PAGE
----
Bizarro Irony succeeds by raping the language. One revisionist perversity of the '70s has endured and entered common parlance, even among Jews: the Settler.
Back in the days when Hollywood convinced us that the cowboys were the good guys and the Indians were bloodthirsty savages, "settlers" were viewed as heroic visionaries. When we finally realized that the Wild West didn't go down quite that way, "settler" began to take on a different connotation.
Settlers were now seen as intruders, usually Caucasian, who invaded the homelands of dark-skinned indigenous people, enslaved the natives and wiped out centuries of noble civilization. Settlers were epitomized by the white, racist regimes of Rhodesia and South Africa. And Israel. For the Arab disinformation machine's greatest success might very well be the psychosocial pairing of Israelis with the architects of apartheid. This allowed the an oft-repeated mantra to go unchallenged: "The existence of settlements in the West Bank and Gaza are an illegal provocation and an obstacle to peace."
The only problem is, it just ain't so. The Jewish people who live in the most dangerous neighborhoods of Israel are anything but colonial raiders. They are a continuance of the Zionist dream at its best: the most courageous members of an indigenous people sacrificing personally in order to resettle its ancestral homeland. As such, they deserve to be admired, not marginalized by liberation theologists and anyone else who claims to believe in justice.
The core issue is the right of Jews to live on ancestral soil -- or anywhere else, for that matter. Why should the Nazi policy of Judenrein (Jew-free areas) be implemented anywhere in the world, let alone Israel? Does a black person have a right to live in Beverly Hills? Should a Latino or an Asian -- or a Jew -- be permitted to build a house in San Marino? Sure, the appearance of dark or ethnically unfamiliar faces in any well-entrenched white suburb will be viewed by certain residents as a provocation as well as an obstruction to an ethnically pure way of life. And until very recently, racial segregation was mandated in virtually every region of the United States. Did that make free choice in housing and integration wrong?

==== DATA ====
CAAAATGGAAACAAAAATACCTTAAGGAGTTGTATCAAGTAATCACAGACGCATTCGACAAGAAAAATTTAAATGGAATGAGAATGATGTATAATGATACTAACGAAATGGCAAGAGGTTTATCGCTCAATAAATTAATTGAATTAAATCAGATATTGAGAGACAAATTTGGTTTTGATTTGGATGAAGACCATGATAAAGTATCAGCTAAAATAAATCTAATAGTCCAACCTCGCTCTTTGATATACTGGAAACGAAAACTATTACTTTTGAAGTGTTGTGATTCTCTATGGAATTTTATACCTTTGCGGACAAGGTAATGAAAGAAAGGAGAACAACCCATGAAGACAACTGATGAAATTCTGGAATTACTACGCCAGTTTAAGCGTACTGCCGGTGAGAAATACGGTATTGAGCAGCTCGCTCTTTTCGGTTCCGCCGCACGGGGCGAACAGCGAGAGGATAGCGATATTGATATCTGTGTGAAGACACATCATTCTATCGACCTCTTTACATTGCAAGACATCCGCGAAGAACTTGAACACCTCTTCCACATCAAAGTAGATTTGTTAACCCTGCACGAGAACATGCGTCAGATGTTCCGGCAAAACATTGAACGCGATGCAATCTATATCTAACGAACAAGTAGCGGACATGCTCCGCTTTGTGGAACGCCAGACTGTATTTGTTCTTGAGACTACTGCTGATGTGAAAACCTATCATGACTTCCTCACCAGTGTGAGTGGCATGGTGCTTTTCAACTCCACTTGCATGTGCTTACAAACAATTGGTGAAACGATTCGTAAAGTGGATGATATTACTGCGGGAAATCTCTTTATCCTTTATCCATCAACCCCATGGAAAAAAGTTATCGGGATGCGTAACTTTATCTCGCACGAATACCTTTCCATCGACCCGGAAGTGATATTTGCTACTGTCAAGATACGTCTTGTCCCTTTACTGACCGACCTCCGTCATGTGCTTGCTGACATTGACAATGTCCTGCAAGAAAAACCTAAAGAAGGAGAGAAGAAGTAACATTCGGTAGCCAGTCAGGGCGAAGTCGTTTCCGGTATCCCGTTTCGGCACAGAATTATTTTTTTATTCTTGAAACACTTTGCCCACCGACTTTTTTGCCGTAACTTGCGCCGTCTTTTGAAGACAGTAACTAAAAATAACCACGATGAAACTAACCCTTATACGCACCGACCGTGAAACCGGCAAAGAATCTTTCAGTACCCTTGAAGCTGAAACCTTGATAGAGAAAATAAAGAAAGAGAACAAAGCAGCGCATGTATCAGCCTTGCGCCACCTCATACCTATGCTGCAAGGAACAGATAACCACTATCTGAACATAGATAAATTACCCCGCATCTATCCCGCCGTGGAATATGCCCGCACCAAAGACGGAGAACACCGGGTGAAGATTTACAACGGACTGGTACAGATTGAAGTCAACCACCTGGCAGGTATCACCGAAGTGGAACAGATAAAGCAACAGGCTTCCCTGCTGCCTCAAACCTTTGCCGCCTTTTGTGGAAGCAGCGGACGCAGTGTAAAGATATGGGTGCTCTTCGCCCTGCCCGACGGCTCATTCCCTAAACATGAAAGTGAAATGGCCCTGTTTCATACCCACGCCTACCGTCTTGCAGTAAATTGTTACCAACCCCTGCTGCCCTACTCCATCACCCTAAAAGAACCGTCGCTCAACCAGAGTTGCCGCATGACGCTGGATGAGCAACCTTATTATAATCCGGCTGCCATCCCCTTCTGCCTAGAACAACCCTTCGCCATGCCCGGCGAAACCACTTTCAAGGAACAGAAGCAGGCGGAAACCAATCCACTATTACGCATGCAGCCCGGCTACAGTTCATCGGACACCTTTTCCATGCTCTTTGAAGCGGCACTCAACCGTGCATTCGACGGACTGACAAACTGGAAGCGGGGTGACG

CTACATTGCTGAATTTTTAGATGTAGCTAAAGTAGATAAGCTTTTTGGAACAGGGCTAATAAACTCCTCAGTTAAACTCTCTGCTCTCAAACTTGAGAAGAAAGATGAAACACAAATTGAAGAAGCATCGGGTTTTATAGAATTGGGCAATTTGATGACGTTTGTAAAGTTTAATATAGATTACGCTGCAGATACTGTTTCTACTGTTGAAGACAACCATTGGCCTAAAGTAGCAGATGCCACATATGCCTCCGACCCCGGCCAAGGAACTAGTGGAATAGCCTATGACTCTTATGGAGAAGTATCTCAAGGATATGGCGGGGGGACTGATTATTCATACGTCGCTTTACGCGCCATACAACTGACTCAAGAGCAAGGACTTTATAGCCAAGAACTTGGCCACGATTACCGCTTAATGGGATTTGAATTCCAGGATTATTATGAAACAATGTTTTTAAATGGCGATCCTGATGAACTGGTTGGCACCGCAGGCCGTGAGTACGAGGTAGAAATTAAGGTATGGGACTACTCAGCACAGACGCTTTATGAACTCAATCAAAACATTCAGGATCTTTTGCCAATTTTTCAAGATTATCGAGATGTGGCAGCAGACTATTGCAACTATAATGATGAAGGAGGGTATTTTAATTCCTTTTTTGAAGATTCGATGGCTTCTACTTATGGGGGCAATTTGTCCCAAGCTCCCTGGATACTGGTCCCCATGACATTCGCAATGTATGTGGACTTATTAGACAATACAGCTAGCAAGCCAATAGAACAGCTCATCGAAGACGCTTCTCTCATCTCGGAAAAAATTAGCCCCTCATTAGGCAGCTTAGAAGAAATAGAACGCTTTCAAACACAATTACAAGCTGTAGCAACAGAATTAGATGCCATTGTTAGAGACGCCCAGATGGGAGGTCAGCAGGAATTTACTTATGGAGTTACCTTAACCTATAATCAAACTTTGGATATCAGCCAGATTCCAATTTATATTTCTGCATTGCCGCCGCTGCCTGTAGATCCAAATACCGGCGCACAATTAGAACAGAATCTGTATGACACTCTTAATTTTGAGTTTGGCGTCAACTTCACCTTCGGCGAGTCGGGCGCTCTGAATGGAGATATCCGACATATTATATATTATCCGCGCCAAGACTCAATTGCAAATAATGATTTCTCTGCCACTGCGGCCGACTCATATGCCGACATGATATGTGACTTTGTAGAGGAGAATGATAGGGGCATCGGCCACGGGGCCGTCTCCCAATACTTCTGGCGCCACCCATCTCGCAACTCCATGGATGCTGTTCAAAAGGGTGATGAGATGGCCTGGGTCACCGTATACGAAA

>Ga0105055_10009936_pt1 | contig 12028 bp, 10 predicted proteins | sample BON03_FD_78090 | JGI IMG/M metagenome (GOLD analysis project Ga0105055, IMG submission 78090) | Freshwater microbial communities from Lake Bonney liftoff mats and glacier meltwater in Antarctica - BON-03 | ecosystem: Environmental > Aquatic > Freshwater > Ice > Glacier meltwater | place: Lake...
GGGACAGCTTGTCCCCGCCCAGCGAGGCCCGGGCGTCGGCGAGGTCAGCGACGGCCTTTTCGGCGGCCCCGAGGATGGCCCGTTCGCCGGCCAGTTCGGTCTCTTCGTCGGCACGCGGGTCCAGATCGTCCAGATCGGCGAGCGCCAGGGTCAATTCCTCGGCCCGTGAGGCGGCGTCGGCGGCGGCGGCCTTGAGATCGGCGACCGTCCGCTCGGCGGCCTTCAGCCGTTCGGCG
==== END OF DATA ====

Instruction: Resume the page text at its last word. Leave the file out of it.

Put Arab-financed connotation aside and try some word substitution: How would you feel if some stiff-lipped State Department errand boy intoned, "The presence of Jews and Jewish neighborhoods in parts of Jerusalem and the territories is a provocation and an obstacle to the peace process."
If you agree, you're saying that a Jewish presence in Brooklyn, Brentwood and Berlin is kosher, but Jews in Bethlehem and Baka are verboten. And if that's not Bizarro World spiced up by a touch of Joe Goebbels, I don't know what is.
Mr. Big Lie must be laughing, from whatever dark corner of hell he currently occupies.
Fifty years of Arab propaganda to the contrary, the establishment of the State of Israel was not yet another example of Western colonialism. Israel represents the return of indigenous people to its homeland. As such, it should be admired by the most fervent supporters of liberation theology.
Jonathan Kellerman is the author of 16 novels and five nonfiction books. His latest novel is "Dr. Death" (Random House). He is clinical professor of pediatrics at USC School of Medicine and clinical professor of psychology at USC's College of Arts and Sciences.